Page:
One of the biggest adjustments our family has made over the past four months (aside from getting to know two new people, their likes and dislikes, personalities, and wants/needs) has been in the kitchen. I seriously feel like I've lived the majority of the last several months in that one room, either preparing food or cleaning up from preparing food, feeding kids, or washing dishes.
For one, we knew Viki was coming to us with a relatively new diagnosis of Type 1 Diabetes, though the survival that was the first two weeks (one week in Bulgaria, followed by one week at home, until the appointment with the endocrinologist) was COMPLETELY different than the detailed plan we have now. I explained to the endocrinologist the day we walked in that I will work any plan I have, but I need a plan.
I got a plan, that's for sure! I have a kitchen cabinet dedicated to her supplies of lancets, glucose test strips, needles, ketone test strips, a spare blood meter, spare insulin pens, and a shelf in the refrigerator with her supplies of insulin. I have a 3" notebook FULL of sick day protocol, ketone protocol, snacks that have certain amounts of carbs, suppliers' information ranging from medical bracelets to cooler pouches for insulin, and so on. I can rattle off her baseline, carb:insulin ratio, and insulin sensitivity factor.
Now that we're four months in, I know how much extra insulin she needs for a piece of cake (above her standard carb dose) and which dinners will have her lower than her overnight goal, so to plan on her having a snack in bed.
On top of learning the ropes of diabetes management, Sadie was having tummy trouble before I left to pick up the kids, and we weren't able to figure out the source. Once we were home and getting settled, it was time to schedule her to meet with a GI specialist, to test for less common causes. All the blood work was done, and we were still without answers. Her symptoms look like celiac, but they aren't.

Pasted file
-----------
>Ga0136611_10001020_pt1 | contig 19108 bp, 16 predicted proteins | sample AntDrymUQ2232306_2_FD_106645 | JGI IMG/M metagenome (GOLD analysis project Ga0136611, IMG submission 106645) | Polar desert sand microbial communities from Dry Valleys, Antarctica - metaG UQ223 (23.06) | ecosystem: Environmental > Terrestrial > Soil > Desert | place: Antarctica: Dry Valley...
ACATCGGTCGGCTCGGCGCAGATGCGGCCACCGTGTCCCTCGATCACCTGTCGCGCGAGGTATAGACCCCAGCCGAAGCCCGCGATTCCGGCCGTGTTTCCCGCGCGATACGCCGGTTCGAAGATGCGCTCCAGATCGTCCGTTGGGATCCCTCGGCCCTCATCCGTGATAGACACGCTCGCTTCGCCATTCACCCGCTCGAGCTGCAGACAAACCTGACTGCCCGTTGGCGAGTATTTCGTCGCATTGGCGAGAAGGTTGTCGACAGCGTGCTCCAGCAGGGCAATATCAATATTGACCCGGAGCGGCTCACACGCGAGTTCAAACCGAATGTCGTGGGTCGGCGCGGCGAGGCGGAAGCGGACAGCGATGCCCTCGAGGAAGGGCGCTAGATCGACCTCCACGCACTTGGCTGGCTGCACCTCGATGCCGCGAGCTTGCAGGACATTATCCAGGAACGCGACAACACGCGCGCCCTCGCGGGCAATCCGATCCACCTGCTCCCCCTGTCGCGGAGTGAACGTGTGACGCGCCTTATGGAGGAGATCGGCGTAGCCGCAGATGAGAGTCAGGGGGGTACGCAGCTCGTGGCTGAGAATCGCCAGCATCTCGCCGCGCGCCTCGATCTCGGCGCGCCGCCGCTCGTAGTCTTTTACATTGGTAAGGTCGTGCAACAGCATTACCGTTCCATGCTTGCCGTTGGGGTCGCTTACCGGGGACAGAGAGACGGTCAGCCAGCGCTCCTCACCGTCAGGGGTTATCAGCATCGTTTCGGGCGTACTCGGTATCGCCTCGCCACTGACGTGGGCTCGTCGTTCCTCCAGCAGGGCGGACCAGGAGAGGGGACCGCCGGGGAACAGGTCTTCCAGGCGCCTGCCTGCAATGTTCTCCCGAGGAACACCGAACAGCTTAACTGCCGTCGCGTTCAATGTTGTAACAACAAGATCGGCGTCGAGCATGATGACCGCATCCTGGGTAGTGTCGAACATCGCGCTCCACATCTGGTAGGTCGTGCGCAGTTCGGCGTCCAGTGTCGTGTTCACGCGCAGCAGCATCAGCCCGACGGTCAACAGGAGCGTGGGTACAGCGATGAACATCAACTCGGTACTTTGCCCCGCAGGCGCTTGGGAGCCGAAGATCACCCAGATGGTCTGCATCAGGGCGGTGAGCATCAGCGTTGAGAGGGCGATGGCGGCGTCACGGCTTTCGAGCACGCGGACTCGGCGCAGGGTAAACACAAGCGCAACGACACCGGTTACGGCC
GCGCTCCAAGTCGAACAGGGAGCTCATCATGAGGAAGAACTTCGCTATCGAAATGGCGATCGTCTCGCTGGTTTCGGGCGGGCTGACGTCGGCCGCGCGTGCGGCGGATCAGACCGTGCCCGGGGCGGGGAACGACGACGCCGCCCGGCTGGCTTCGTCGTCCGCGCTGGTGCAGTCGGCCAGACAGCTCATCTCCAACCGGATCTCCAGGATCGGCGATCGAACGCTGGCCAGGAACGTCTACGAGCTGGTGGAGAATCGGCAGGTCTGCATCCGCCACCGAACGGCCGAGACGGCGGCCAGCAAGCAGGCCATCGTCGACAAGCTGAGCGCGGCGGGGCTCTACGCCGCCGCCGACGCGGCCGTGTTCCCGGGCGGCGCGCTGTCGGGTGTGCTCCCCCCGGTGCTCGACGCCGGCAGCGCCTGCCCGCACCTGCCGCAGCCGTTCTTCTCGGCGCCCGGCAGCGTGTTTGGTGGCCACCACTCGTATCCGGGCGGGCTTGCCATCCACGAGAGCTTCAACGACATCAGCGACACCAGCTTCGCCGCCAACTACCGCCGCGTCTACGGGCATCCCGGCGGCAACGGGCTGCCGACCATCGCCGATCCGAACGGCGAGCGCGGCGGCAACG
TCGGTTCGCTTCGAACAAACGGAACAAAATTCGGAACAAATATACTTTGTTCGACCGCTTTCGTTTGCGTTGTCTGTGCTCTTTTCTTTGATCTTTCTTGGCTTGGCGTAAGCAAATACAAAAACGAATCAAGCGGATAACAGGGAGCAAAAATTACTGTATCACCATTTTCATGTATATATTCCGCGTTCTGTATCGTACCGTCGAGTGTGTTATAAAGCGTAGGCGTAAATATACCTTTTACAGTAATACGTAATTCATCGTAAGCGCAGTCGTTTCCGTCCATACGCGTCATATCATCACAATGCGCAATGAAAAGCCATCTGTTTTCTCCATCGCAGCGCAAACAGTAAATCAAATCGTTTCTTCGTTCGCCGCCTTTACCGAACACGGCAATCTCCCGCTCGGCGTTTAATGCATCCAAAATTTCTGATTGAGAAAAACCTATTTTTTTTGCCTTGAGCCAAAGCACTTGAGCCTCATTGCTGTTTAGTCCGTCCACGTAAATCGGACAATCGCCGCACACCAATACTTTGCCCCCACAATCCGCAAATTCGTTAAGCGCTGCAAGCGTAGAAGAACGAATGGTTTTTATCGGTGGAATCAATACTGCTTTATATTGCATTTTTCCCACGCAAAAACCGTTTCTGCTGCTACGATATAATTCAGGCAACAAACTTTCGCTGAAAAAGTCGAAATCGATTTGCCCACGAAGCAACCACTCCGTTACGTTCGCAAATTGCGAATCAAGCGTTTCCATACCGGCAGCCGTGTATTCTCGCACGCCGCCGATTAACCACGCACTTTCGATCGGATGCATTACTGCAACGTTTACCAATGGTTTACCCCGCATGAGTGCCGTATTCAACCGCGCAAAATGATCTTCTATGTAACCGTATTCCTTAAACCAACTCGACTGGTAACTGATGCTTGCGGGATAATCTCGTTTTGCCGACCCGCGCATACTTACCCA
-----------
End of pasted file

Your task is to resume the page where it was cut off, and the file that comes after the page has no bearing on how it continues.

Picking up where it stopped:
She was put on a low-FODMAP diet, which eliminates lactose, fructose, fructans, galactans, and sugar alcohols. My first thought was, "What CAN she eat?!" As it turns out, a lot. It's essentially a paleo diet, just a stricter one than we had been following. And it's hard, because fixing pb&j for the kids just isn't an option anymore. I'm now grilling chicken for lunch, as a base, then adding sides according to which child has which restriction.
My most commonly used statement with Sadie is, "The doctor says you can't have that." And she's okay with the doctor saying she can't have something. Grocery shopping is a new adventure, and our recipes have been adapted to work with our new restrictions. And Sadie was able to enjoy lactose-free chocolate ice cream, so that made up for many "the doctor says no" answers about food.
Denny has gone from not being able to even drink from a bottle, to getting smoothies packed with yummy goodness, and now he's moved on to solid foods, even chewing now, instead of just swallowing it down. He can pack away three adult portions of oatmeal at breakfast, then act ravenous by snack time. Just this week, he picked up bite-size pieces of food from his tray and fed himself! Woohoo!!!
All five kids are growing like weeds, so my grocery budget is through the roof. We're approaching the $800 mark, and there's not a coupon to help us, unless you have coupons for meat and veggies, and in that case, gimme!
If you have any yummy paleo recipes, please pass them along! We're always looking to try new recipes, so we don't risk eating the same 10 meals again and again!